ther, J. J. Thomasson, was also a newspaper publisher. “Throughout the western part of the State of Georgia the name of Thomasson has come to be prominently identified with newspaper publishing,” noted “The History of Georgia,” published by the American Historical Association in 1938. The first issue of The Newnan Times was published March 12, 1936. Emeline Thomasson died later that year. In 1938, James Thomasson married Newnan native Ida Askew. Ida Thomasson was involved in the newspaper for years, working as an editor and writing a popular weekly column, “Personally Speaking.” James Thomasson died in 1979, and Ida Thomasson died in 1981. Their son, William W. “Billy” Thomasson, is president and owner of The Newnan Times- Herald today. The Newnan Times and The Newnan Herald were published separately for about a year after the Thomassons bought the Herald. The first issue of The Newnan TimesHerald was published on Dec. 24, 1947. The newspaper has gone through many changes since that first issue — growing from weekly to bi-weekly to daily, becoming a pioneer in the use of color photography and now entering the digital age with a strong online presence.

This is how the “back shop” of the Newnan Herald looked in 1919. At right rear is a Model 14 Linotype machine purchased in 1917. The printer, Claude Pitts, is at far left. O.W. Passavant, second from right, was editor of the Herald from 1928-1936.

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to advertise please call 770-253-1576 or email classifieds@newnan.com

Your connection to local businesses

ART GALLERY

Corner Arts Gallery 14 Jefferson Street Newnan, GA 30263 678-633-5705

www.CornerArtsGallery.net

ASSISTED LIVING Savannah Court Personal Care Home Community 27 Belt Road Newnan, GA 30263 770-251-6639 www.savannahcourtnewnan.com

AUCTION

TNT Antiques & Auction 18 East Hwy. 16 Newnan, GA 30263 678-469-3224 or 404-933-5627 www.TNTAntiquesandAuction.com

BOATS

Wedowee Marine Jet Boats, Outboards, etc. 21130 Hwy. 431 Wedowee, AL 36278 800-780-2045 www.WedoweeMarine.com

CONSIGNMENT

Encore Decor Consignment Shop Fine Furniture/Home Decor 8 East Court Sq., Newnan facebook.com/encoredecorinnewnan

LANDSCAPE SUPPLIES

Vining Stone 211 Stewart Road Sharpsburg, GA 30277 770-252-6336 www.viningstone.com OPEN TO THE PUBLIC

LAWN EQUIPMENT

Jack Peek’s Sales, Inc. 576 Main Street Palmetto, GA 30268 770-463-3156 www.jackpeekssales.com

MATTRESSES Good Gettins Dealer for Name Brand Mattress Seconds and Such 152 Temple Ave., Newnan 678-552-4680 www.goodgettins.com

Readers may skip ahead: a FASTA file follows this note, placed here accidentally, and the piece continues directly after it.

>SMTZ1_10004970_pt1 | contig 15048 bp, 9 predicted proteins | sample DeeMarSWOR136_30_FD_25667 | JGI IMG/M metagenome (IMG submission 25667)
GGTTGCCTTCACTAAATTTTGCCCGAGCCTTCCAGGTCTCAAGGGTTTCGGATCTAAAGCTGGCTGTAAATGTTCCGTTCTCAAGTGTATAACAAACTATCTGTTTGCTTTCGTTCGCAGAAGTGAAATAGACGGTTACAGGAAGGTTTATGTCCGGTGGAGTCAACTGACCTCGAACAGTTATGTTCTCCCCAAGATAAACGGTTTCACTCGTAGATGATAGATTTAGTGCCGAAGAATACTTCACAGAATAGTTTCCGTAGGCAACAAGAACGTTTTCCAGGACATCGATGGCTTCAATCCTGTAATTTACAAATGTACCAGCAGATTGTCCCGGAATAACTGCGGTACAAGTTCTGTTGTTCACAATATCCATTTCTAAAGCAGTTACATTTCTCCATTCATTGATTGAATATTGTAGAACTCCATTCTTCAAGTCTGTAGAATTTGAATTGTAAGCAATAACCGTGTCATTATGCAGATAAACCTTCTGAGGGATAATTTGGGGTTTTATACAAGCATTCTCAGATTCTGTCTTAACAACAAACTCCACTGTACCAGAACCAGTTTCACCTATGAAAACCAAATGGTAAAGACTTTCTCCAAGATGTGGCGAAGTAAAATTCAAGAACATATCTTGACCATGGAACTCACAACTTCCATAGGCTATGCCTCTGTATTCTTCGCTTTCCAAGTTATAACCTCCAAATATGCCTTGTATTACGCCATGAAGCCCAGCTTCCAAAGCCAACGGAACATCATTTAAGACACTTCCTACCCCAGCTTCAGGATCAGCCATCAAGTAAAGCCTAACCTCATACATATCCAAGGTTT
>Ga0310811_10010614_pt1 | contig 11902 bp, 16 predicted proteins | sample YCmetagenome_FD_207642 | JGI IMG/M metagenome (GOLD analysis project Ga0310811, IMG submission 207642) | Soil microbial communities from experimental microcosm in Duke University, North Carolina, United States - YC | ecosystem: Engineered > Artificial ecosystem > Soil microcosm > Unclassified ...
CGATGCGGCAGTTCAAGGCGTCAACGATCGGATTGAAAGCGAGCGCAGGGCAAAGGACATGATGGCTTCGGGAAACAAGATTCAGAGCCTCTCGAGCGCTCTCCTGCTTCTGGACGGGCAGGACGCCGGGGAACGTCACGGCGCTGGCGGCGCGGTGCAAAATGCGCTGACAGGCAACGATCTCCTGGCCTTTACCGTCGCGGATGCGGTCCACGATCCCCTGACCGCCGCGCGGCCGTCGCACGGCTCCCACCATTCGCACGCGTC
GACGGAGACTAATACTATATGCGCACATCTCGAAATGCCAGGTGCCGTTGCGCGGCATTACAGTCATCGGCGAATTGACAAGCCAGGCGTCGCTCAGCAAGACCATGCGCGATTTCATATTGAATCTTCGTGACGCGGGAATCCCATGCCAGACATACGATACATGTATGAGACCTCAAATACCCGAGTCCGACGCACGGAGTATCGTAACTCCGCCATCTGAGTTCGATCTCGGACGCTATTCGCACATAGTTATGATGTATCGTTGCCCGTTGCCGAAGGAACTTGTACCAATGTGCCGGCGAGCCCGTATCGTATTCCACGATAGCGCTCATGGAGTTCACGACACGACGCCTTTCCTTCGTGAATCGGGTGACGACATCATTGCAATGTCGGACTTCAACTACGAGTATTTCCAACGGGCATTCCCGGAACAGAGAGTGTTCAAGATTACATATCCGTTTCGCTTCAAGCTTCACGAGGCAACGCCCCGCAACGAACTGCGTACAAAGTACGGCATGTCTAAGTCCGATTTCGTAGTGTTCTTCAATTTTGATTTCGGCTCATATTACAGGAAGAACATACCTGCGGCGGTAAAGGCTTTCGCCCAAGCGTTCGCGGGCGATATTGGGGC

MOVING

Strong Arms In A Truck 4046 Sharpsburg McCollum Rd. Newnan, GA 30265 770-304-5961 www.strongarmsinatruck.net

PIANO LESSONS

Sullivan Piano Beginner Piano Lessons Allison Sullivan 678-378-7126 or 770-253-9908 sullivanpiano.weebly.com

The Pink Hanger Consignment PLUMBING 3339 Hwy 34. E., Suite H Sharpsburg, GA 30277 Victor Moody Plumbing 770-683-3164 1016 Bexton Road www.thepinkhangerconsignment.com Moreland, GA 30259 770-251-4751

HOME RENTALS

Sells Properties Coweta County Rental Homes 770-301-8786 or 770-583-8864 www.JimSells.com

JEWELRY REPAIR

R. DuBose Jewelers (Formerly R.S. Mann) 5 Greenville Street Newnan, GA 30263 770-253-4713 www.rdubosejewelers.com

victormoodyplumbing@yahoo.com

PUBLISHING The Newnan Times-Herald 16 Jefferson Street Newnan, GA 30263 770-253-1576 www.times-herald.com Newnan-Coweta Magazine 16 Jefferson Street Newnan, GA 30263 770-253-1576 www.newnancowetamag.com

ROOFING

Roscoe Roofing & Gutters Free Estimates Will Davis 770-328-0589 wodavisusa@gmail.com

SCHOOL

Carolyn Barron Montessori School 195 Jackson Street Newnan, GA 30263 770-253-2135 www.CBMS.net

SHOE REPAIR

4 Shoe Repair If the shoe fits - Repair it 1003 Hogansville Road, Suite B LaGrange, GA 30240 706-884-4180

SQUARE DANCING

Rebel Reelers Square Dance Club Coweta Country Recreation Dept. 39 Hospital Road, Newnan 770-463-0024 or 770-617-1211 www.rebelreelers.org

STORAGE

Annex Storage & U-Haul 305 Jefferson Street Newnan, GA 30263 1-866-673-2865 www.AnnexStorage.com

TATTOOS & PIERCING Cornerstone Tattoo Gallery Custom, Upscale Tattoo Shop 48 Main St., Senoia 770-599-6782 www.cornerstonetattoos.com

WEIGHT LOSS

Coweta Medical Center F.D. Bass, M.D., F.A.C.S. 32 Jackson Street Newnan, GA 30263 770-251-5597

Advertise your business today!

Call today to be included in this directory!

770-253-1576 All ads are online at:

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Wednesday, September 11, 2013   |  MyConnection 7

The Newnan Times-Herald Celebrates 148 Years

The Newnan Herald was a Coweta institution for 70 years before The Newnan Times was established. The papers were competitors for a decade before they were combined.

Times-Herald marks milestones through years 1865 — On Sept. 9, 1865, The Newnan Herald’s first issue is published by lawyers J. S. Bigby and J. C. Wootten as a sideline. The four-page weekly cost $3 per year in advance and came out on Saturday. It was the first post-Civil War newspaper started in Georgia. Soon after, Bigby — who became active in local politics — sold his interest to James A. Welch. 1886-1887 — After the deaths of Welch and Wootten, The Herald is edited by A. B. Cates, a Tennessee native and Confederate veteran. In 1886 or 1887 it is merged with the rival Coweta Advertiser, which had been published by First Methodist pastor, W. W. Wadsworth.